In the wake of the 2008 financial crisis, Congress passed the Dodd-Frank Wall Street Reform and Consumer Protection Act (Dodd-Frank). After Americans quickly learned that financial institutions previously thought “too big to fail” could, in fact, fail, Dodd-Frank equipped the Federal Reserve with unprecedented regulatory power to ensure safeguards were in place to prevent a similar crisis in the future. Dodd-Frank established the Financial Stability Oversight Council (FSOC), a government organization which has the authority to designate financial institutions as Systemically Important Financial Institutions (SIFIs). A non-bank financial institution may be designated as a SIFI if FSOC determines that material financial distress of the company, or the nature, scope, size, scale or mix of its activities could pose a threat to the financial stability of the United States. Once designated, a SIFI will experience heightened levels of supervision and regulation by the Federal Reserve Board (the “Fed”) including, possibly, enhanced capital requirements in the future. Further, a SIFI would enter receivership under a special resolution process administered by the Federal Deposit Insurance Corporation in the event of its eventual failure. On September 4, 2014, FSOC voted in favor of designating MetLife as a SIFI.
MetLife is one of four U.S.-based insurers to receive the SIFI designation along with Prudential, AIG and GE Capital. Kenneth Kobylowski, the Commissioner of the Department of Banking and Insurance in New Jersey, where Prudential is domiciled, fought unsuccessfully against FSOC’s designation of Prudential Financial as a SIFI, as described in an article in Airroc Matters (Summer 2014 edition, entitled NJ Lights the Way: Kobylowski’s Robust Regulatory Agenda)
Kobylowski’s position is similar to that of Connecticut Insurance Commissioner Thomas Leonardi, who, like most state insurance regulators, opposes FSOC’s application of SIFI status to insurers. In an interview with World Risk and Insurance News, Leonardi indicated that FSOC rendered its decisions, particularly with respect to Prudential Financial, based solely on the size of the institutions and the hypothetically vast assets they would be required to liquidate in the event of a global (or even national) financial crisis. Leonardi argued that the realities facing banks and insurers are fundamentally different such that the SIFI designation for insurers is inappropriate. In his view, the consumer nature of life insurance makes it highly unlikely that an insurer would unilaterally cancel or otherwise dispose of policies in the event of financial catastrophe.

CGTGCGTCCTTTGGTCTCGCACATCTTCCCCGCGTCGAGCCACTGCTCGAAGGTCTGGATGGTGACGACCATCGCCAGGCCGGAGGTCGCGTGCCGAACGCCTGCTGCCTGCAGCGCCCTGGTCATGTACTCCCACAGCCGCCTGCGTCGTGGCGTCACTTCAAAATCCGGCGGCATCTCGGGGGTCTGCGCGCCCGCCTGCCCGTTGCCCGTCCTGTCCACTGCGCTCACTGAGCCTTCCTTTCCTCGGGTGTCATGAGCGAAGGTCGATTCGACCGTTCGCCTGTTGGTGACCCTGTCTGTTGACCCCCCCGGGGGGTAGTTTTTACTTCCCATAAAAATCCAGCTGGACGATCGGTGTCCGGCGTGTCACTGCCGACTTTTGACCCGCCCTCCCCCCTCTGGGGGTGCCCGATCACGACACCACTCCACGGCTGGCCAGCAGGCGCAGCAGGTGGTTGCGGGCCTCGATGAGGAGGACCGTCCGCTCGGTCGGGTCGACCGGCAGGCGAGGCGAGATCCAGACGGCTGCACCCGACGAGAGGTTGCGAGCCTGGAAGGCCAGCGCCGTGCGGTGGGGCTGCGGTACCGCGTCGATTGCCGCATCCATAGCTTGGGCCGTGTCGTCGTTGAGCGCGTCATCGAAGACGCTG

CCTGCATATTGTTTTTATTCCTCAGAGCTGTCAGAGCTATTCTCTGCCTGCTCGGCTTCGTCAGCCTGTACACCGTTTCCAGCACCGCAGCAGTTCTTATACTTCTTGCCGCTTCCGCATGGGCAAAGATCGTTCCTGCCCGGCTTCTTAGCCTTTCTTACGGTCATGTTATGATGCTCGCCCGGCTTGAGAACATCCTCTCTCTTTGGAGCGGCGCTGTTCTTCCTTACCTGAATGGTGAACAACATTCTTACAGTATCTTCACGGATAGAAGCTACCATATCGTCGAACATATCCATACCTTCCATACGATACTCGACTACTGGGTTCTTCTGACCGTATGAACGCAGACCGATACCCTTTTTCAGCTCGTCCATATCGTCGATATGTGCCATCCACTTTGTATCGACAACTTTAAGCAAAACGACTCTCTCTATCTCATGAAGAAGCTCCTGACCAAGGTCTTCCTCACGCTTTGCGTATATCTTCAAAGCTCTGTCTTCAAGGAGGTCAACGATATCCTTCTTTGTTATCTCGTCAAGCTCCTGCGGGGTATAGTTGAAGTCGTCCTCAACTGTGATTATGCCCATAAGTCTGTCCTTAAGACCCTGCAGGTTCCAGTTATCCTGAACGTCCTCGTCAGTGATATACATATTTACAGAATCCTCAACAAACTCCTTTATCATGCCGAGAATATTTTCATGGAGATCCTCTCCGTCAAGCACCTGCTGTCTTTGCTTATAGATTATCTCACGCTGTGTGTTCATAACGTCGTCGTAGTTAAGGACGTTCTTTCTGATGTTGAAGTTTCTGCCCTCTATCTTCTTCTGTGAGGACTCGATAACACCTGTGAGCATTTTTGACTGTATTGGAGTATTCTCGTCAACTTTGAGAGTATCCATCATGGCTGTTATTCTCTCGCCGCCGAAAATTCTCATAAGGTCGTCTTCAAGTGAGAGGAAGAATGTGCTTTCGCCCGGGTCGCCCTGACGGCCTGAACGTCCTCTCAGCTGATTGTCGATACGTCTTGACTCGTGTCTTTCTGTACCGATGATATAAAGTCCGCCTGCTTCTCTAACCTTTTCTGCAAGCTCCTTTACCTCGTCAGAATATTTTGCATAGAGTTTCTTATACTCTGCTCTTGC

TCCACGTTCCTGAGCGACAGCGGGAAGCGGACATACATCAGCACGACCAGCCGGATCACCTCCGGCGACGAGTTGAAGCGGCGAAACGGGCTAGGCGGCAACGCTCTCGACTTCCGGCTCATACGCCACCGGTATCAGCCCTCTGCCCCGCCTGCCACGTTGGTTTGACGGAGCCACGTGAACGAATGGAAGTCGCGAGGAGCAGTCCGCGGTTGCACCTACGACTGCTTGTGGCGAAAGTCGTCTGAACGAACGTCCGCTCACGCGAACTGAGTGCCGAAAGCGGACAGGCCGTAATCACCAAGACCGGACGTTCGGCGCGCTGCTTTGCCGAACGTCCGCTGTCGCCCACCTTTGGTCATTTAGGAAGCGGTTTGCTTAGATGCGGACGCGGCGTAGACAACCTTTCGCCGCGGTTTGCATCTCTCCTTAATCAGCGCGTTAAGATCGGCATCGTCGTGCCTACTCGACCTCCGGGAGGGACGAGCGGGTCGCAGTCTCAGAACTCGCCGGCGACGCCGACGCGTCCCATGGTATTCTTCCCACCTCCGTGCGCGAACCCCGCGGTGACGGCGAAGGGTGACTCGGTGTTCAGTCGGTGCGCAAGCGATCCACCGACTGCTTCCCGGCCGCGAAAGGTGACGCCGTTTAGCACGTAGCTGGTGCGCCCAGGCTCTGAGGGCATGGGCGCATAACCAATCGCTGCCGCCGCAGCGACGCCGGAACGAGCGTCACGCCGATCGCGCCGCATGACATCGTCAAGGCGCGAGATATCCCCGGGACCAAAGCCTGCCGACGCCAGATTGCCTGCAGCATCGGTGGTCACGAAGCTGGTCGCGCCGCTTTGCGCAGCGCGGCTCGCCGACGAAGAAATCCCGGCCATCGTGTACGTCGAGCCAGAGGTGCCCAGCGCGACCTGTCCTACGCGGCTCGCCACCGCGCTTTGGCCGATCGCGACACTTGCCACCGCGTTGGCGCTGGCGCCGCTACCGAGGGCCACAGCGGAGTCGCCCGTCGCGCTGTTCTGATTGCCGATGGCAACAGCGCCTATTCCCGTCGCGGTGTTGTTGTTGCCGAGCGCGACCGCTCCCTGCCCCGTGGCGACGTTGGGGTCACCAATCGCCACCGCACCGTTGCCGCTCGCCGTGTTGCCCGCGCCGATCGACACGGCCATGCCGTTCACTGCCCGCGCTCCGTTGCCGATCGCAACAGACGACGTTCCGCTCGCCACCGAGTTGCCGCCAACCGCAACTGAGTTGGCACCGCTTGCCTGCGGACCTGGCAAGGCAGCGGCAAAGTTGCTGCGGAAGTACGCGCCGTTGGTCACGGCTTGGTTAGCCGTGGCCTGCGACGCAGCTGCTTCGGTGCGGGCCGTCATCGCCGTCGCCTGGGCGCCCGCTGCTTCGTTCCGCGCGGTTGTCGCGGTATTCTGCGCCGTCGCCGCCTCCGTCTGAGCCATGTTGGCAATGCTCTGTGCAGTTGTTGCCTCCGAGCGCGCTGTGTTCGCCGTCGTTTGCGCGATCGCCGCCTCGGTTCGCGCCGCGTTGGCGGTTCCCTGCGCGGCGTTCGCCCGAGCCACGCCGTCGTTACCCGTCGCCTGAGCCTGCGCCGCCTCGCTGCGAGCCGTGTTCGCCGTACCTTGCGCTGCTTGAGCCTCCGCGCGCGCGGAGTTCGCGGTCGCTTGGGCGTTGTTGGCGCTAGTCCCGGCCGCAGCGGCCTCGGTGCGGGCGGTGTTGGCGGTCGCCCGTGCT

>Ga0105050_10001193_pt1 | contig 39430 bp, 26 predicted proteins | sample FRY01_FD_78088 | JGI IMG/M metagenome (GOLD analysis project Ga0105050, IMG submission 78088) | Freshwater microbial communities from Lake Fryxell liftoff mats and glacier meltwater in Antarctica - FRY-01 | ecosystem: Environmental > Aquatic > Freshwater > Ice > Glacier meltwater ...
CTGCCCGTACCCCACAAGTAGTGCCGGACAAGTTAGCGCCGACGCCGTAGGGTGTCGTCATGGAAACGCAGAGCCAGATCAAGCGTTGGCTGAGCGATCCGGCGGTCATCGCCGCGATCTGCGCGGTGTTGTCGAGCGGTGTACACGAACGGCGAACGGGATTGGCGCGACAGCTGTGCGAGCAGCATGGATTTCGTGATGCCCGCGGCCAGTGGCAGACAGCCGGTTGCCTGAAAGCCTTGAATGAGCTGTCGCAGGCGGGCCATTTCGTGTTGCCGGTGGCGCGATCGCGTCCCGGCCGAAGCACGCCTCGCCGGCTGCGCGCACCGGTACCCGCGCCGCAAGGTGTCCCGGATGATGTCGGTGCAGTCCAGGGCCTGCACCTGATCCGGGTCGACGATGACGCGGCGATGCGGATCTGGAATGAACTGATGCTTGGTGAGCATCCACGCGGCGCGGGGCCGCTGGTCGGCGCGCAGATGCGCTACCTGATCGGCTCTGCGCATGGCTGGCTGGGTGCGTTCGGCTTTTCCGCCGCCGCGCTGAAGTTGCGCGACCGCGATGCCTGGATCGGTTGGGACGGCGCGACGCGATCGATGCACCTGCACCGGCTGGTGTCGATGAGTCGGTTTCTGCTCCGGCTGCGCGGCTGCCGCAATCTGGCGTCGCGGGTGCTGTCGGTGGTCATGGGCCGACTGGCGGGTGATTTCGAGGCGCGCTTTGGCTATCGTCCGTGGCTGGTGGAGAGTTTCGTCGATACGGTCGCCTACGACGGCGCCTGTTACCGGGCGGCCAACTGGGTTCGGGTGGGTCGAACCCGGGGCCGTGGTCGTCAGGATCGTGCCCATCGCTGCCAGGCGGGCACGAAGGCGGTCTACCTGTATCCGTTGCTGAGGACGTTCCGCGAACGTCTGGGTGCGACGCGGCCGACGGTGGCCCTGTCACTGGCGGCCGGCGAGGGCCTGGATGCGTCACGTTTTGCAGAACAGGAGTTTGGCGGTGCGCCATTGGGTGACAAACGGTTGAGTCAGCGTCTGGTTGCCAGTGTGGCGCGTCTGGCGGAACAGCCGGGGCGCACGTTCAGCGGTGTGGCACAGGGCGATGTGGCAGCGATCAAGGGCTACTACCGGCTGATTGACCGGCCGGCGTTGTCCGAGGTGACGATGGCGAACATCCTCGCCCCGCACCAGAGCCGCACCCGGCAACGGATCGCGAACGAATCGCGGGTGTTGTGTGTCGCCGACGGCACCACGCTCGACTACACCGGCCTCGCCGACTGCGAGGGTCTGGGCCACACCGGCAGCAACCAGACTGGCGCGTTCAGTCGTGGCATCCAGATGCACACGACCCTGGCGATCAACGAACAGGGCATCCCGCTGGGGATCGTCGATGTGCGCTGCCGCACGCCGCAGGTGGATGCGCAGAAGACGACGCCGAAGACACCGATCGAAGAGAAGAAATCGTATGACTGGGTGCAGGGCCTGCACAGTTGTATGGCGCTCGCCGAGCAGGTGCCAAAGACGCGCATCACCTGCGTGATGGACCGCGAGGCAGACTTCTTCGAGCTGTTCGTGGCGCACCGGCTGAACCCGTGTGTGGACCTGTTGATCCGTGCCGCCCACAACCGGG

Prudential Financial appealed its SIFI designation but did not prevail. AIG and GE Capital elected not to appeal their designations. Like the others, MetLife has the right, and has vowed, to appeal the designation. After FSOC’s decision, MetLife’s CEO Steven Kandarian said, “MetLife is not systemically important under the Dodd-Frank Act criteria. In fact, MetLife has served as a source of financial strength and stability during times of economic distress, including the 2008 financial crisis.”
MetLife has 30 days to file an administrative appeal with FSOC. After a hearing, FSOC will render its final decision. MetLife’s last option to remove the designation is a federal lawsuit seeking an order rescinding the designation. MetLife opposes the designation because the stricter regulations and oversight, in particular by the Federal Reserve (Fed), could render it less competitive. The impact may be felt by MetLife’s customers as well, through some combination of reduced benefits and higher premiums to compensate for the costs imposed by the Fed’s regulatory scheme for SIFIs.
In an article in Reactions
in June 2012, Moody’s stated that, “Designation as a non-bank SIFI is credit positive for these issuers,” specifically positing that increased Fed oversight would give customers added security regarding their finances.
MetLife’s designation as a SIFI has raised a number of questions regarding FSOC’s process for making such determinations. Some have challenged the committee’s communication and transparency, finding it difficult to decipher the rationale for its decision. Nevertheless, the process of reversing FSOC’s decision is both difficult and costly. As a result, none of the other insurers which were designated non-bank SIFIs have availed themselves of an appeal and a federal lawsuit. The burden of proof, however, would likely be high in any federal lawsuit attempting to seek reversal of the designation.
The Fed has not yet promulgated rules and regulations pertaining to non-bank SIFIs. In addition to the general uncertainty of the regulatory environment, insurers perceive that the Fed is predisposed to impose the same rules and regulations on both banks and insurers. This may result in non-bank SIFIs, such as MetLife, being subject to the same capital standards as banks. Many believe this would be highly inappropriate in view of different risks faced by the different types of financial institutions and in view of the greater safeguards in state insurance regulation, as was highlighted by the General Accounting Office in its June 2013 report entitled Insurance Markets: Impacts of and Regulatory Response to the 2007-2009 Financial Crisis
. Equivalence of regulatory treatment in the banking and insurance industries may actually introduce greater risk to the financial system than it eliminates.